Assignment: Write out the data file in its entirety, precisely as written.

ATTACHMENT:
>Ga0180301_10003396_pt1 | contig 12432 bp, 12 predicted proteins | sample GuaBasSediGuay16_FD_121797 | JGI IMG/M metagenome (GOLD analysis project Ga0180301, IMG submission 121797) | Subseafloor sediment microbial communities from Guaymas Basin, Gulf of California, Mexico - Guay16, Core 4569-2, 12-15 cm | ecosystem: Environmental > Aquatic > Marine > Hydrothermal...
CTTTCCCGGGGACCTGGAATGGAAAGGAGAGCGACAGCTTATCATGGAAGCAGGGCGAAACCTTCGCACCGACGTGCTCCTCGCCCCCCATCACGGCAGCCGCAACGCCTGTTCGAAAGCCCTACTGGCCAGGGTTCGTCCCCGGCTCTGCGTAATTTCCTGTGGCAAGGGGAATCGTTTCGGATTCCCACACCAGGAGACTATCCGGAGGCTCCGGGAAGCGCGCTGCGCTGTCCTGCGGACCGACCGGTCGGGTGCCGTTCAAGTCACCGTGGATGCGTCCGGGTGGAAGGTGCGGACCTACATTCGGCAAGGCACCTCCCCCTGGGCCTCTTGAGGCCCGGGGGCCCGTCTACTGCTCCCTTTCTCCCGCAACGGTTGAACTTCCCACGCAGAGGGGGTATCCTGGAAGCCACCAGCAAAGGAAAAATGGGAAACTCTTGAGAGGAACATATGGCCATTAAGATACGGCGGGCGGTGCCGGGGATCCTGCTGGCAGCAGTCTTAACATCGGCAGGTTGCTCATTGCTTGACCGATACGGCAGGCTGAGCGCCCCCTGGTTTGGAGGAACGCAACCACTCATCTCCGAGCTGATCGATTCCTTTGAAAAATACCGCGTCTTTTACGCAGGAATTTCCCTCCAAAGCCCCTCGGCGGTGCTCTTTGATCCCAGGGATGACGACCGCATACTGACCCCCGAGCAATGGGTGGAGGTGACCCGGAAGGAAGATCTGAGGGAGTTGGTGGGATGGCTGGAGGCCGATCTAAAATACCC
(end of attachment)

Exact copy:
>Ga0180301_10003396_pt1 | contig 12432 bp, 12 predicted proteins | sample GuaBasSediGuay16_FD_121797 | JGI IMG/M metagenome (GOLD analysis project Ga0180301, IMG submission 121797) | Subseafloor sediment microbial communities from Guaymas Basin, Gulf of California, Mexico - Guay16, Core 4569-2, 12-15 cm | ecosystem: Environmental > Aquatic > Marine > Hydrothermal...
CTTTCCCGGGGACCTGGAATGGAAAGGAGAGCGACAGCTTATCATGGAAGCAGGGCGAAACCTTCGCACCGACGTGCTCCTCGCCCCCCATCACGGCAGCCGCAACGCCTGTTCGAAAGCCCTACTGGCCAGGGTTCGTCCCCGGCTCTGCGTAATTTCCTGTGGCAAGGGGAATCGTTTCGGATTCCCACACCAGGAGACTATCCGGAGGCTCCGGGAAGCGCGCTGCGCTGTCCTGCGGACCGACCGGTCGGGTGCCGTTCAAGTCACCGTGGATGCGTCCGGGTGGAAGGTGCGGACCTACATTCGGCAAGGCACCTCCCCCTGGGCCTCTTGAGGCCCGGGGGCCCGTCTACTGCTCCCTTTCTCCCGCAACGGTTGAACTTCCCACGCAGAGGGGGTATCCTGGAAGCCACCAGCAAAGGAAAAATGGGAAACTCTTGAGAGGAACATATGGCCATTAAGATACGGCGGGCGGTGCCGGGGATCCTGCTGGCAGCAGTCTTAACATCGGCAGGTTGCTCATTGCTTGACCGATACGGCAGGCTGAGCGCCCCCTGGTTTGGAGGAACGCAACCACTCATCTCCGAGCTGATCGATTCCTTTGAAAAATACCGCGTCTTTTACGCAGGAATTTCCCTCCAAAGCCCCTCGGCGGTGCTCTTTGATCCCAGGGATGACGACCGCATACTGACCCCCGAGCAATGGGTGGAGGTGACCCGGAAGGAAGATCTGAGGGAGTTGGTGGGATGGCTGGAGGCCGATCTAAAATACCC